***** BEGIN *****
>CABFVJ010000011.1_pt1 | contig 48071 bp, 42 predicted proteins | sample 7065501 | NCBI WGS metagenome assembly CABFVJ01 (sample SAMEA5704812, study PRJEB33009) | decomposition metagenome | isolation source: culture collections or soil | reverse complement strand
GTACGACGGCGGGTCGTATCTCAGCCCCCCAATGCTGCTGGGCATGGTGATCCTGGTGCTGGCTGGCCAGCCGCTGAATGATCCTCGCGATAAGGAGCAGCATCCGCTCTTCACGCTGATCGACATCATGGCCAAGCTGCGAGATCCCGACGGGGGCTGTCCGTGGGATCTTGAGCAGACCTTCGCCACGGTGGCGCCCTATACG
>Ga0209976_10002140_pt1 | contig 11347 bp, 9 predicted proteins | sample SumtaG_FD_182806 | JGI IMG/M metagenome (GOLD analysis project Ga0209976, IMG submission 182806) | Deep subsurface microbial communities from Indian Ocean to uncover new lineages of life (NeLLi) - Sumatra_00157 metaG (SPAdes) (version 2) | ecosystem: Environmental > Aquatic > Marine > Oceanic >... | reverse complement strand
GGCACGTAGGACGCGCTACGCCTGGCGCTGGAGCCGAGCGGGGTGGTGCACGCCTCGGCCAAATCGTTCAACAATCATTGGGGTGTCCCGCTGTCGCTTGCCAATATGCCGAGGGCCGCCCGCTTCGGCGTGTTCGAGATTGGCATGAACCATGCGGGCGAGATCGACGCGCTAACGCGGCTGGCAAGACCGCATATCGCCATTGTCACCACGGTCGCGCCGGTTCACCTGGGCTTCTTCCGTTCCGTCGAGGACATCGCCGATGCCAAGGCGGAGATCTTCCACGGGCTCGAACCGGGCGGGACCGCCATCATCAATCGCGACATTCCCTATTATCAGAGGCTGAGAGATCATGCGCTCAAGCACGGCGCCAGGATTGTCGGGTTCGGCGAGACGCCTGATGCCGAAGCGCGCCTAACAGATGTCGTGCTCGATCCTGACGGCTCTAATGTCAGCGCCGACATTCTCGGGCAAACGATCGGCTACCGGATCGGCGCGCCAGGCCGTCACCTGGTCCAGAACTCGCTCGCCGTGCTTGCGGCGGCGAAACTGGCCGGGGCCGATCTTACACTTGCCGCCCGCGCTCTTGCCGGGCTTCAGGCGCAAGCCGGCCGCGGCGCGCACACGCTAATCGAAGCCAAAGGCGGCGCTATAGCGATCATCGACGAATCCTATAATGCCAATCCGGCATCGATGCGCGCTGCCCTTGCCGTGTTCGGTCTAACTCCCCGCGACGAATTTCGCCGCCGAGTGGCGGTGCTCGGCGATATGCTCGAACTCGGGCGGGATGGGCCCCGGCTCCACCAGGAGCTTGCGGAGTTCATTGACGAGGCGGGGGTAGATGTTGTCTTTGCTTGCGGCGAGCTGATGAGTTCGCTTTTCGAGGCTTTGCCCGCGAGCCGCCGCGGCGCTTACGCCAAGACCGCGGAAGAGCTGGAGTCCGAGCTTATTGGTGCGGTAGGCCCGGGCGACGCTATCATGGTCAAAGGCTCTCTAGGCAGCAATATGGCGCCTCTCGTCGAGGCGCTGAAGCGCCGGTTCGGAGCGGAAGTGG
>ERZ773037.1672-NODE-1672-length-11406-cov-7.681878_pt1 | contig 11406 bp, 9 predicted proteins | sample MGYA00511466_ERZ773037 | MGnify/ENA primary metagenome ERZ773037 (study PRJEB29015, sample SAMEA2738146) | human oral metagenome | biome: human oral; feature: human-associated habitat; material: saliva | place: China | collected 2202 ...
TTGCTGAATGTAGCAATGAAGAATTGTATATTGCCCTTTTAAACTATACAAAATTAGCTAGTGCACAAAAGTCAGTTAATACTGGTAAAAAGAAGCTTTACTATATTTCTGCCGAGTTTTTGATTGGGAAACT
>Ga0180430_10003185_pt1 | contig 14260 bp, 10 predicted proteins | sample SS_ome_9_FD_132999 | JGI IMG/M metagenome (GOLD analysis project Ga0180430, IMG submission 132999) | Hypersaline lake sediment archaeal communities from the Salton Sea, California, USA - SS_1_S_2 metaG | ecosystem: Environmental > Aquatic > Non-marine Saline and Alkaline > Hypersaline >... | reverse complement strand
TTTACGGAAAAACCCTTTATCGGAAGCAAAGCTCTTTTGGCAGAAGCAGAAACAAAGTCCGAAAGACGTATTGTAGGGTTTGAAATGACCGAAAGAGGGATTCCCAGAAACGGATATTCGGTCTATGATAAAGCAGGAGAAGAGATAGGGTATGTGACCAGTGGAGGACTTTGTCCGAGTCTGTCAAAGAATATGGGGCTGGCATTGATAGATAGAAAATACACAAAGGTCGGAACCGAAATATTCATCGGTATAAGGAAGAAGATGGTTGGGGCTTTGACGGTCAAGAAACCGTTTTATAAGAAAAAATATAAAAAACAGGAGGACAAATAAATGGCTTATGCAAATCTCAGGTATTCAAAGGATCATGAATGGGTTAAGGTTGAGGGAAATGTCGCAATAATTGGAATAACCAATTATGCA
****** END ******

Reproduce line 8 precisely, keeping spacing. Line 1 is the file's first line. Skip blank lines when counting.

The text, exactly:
TTTACGGAAAAACCCTTTATCGGAAGCAAAGCTCTTTTGGCAGAAGCAGAAACAAAGTCCGAAAGACGTATTGTAGGGTTTGAAATGACCGAAAGAGGGATTCCCAGAAACGGATATTCGGTCTATGATAAAGCAGGAGAAGAGATAGGGTATGTGACCAGTGGAGGACTTTGTCCGAGTCTGTCAAAGAATATGGGGCTGGCATTGATAGATAGAAAATACACAAAGGTCGGAACCGAAATATTCATCGGTATAAGGAAGAAGATGGTTGGGGCTTTGACGGTCAAGAAACCGTTTTATAAGAAAAAATATAAAAAACAGGAGGACAAATAAATGGCTTATGCAAATCTCAGGTATTCAAAGGATCATGAATGGGTTAAGGTTGAGGGAAATGTCGCAATAATTGGAATAACCAATTATGCA